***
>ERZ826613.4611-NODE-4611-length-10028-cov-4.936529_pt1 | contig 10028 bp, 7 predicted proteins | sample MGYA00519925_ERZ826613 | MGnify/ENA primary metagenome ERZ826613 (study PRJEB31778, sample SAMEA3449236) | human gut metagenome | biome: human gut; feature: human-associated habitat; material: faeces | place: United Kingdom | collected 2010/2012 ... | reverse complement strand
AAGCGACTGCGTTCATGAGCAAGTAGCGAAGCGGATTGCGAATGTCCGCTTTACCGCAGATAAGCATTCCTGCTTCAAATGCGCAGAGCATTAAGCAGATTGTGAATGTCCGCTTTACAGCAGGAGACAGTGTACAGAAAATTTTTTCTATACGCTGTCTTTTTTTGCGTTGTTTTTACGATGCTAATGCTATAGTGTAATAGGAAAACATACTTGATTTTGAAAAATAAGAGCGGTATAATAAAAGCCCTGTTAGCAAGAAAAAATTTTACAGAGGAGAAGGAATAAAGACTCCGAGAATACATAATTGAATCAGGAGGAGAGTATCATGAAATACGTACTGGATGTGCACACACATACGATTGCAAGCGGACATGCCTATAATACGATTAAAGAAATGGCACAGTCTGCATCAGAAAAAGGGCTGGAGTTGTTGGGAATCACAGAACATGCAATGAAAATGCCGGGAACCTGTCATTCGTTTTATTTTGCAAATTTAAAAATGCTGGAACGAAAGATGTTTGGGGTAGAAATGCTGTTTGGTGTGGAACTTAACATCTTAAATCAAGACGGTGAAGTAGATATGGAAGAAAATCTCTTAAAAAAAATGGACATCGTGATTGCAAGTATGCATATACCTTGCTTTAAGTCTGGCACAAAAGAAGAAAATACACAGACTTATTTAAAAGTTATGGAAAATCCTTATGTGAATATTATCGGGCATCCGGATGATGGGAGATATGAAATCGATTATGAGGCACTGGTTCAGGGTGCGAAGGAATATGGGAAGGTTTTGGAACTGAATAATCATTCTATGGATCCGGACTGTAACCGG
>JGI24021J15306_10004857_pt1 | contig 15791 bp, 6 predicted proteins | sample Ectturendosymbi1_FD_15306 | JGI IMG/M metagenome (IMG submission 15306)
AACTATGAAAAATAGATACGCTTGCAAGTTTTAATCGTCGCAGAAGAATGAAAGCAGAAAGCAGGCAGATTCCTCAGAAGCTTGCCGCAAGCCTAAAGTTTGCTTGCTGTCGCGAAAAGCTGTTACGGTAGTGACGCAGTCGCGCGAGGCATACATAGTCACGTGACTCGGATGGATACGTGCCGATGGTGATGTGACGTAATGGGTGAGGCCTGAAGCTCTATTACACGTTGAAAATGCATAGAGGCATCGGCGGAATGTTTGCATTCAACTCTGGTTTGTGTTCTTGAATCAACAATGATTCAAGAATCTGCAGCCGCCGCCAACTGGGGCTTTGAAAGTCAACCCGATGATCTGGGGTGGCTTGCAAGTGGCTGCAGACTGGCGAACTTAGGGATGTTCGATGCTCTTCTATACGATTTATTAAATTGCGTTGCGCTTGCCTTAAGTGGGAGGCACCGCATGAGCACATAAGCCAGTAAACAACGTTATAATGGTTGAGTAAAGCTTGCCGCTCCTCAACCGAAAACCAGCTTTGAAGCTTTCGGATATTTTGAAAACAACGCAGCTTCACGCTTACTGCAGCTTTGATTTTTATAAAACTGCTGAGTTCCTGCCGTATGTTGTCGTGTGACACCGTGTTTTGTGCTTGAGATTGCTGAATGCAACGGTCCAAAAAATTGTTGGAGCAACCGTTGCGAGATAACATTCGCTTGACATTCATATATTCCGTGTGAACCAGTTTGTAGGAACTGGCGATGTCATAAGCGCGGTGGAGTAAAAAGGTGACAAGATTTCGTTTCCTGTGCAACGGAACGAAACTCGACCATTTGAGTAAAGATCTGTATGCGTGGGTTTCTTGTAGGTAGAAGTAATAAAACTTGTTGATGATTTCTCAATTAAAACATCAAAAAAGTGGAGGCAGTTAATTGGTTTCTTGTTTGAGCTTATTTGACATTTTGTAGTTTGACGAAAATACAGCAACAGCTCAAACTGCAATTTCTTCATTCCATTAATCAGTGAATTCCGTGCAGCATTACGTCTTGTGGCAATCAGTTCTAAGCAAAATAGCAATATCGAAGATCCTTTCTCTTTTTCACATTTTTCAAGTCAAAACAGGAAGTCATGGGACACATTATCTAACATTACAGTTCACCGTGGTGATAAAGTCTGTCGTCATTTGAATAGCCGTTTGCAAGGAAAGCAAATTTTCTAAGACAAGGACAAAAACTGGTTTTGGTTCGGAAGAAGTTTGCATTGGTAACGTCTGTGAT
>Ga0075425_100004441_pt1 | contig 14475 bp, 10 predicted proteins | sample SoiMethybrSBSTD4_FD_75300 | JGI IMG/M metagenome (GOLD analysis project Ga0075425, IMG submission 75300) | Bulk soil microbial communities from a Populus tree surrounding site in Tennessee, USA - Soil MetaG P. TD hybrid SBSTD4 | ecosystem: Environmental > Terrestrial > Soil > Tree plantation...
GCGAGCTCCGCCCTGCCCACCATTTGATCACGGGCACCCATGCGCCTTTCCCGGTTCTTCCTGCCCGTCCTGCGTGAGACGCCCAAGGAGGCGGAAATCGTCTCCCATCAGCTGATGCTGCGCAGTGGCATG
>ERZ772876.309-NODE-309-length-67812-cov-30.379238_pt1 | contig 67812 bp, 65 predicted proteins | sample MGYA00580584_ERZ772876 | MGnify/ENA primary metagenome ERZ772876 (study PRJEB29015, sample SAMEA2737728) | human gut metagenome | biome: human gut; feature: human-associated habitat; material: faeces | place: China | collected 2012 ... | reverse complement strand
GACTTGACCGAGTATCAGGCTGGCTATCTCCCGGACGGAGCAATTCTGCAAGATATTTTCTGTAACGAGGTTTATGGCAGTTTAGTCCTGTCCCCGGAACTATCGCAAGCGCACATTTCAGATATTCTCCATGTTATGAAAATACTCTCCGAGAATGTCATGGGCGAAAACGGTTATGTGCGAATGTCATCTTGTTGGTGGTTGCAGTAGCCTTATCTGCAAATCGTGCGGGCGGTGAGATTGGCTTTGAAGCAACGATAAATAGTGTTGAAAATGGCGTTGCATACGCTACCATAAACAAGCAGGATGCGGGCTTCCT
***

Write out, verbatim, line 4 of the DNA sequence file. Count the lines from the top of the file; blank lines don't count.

AACTATGAAAAATAGATACGCTTGCAAGTTTTAATCGTCGCAGAAGAATGAAAGCAGAAAGCAGGCAGATTCCTCAGAAGCTTGCCGCAAGCCTAAAGTTTGCTTGCTGTCGCGAAAAGCTGTTACGGTAGTGACGCAGTCGCGCGAGGCATACATAGTCACGTGACTCGGATGGATACGTGCCGATGGTGATGTGACGTAATGGGTGAGGCCTGAAGCTCTATTACACGTTGAAAATGCATAGAGGCATCGGCGGAATGTTTGCATTCAACTCTGGTTTGTGTTCTTGAATCAACAATGATTCAAGAATCTGCAGCCGCCGCCAACTGGGGCTTTGAAAGTCAACCCGATGATCTGGGGTGGCTTGCAAGTGGCTGCAGACTGGCGAACTTAGGGATGTTCGATGCTCTTCTATACGATTTATTAAATTGCGTTGCGCTTGCCTTAAGTGGGAGGCACCGCATGAGCACATAAGCCAGTAAACAACGTTATAATGGTTGAGTAAAGCTTGCCGCTCCTCAACCGAAAACCAGCTTTGAAGCTTTCGGATATTTTGAAAACAACGCAGCTTCACGCTTACTGCAGCTTTGATTTTTATAAAACTGCTGAGTTCCTGCCGTATGTTGTCGTGTGACACCGTGTTTTGTGCTTGAGATTGCTGAATGCAACGGTCCAAAAAATTGTTGGAGCAACCGTTGCGAGATAACATTCGCTTGACATTCATATATTCCGTGTGAACCAGTTTGTAGGAACTGGCGATGTCATAAGCGCGGTGGAGTAAAAAGGTGACAAGATTTCGTTTCCTGTGCAACGGAACGAAACTCGACCATTTGAGTAAAGATCTGTATGCGTGGGTTTCTTGTAGGTAGAAGTAATAAAACTTGTTGATGATTTCTCAATTAAAACATCAAAAAAGTGGAGGCAGTTAATTGGTTTCTTGTTTGAGCTTATTTGACATTTTGTAGTTTGACGAAAATACAGCAACAGCTCAAACTGCAATTTCTTCATTCCATTAATCAGTGAATTCCGTGCAGCATTACGTCTTGTGGCAATCAGTTCTAAGCAAAATAGCAATATCGAAGATCCTTTCTCTTTTTCACATTTTTCAAGTCAAAACAGGAAGTCATGGGACACATTATCTAACATTACAGTTCACCGTGGTGATAAAGTCTGTCGTCATTTGAATAGCCGTTTGCAAGGAAAGCAAATTTTCTAAGACAAGGACAAAAACTGGTTTTGGTTCGGAAGAAGTTTGCATTGGTAACGTCTGTGAT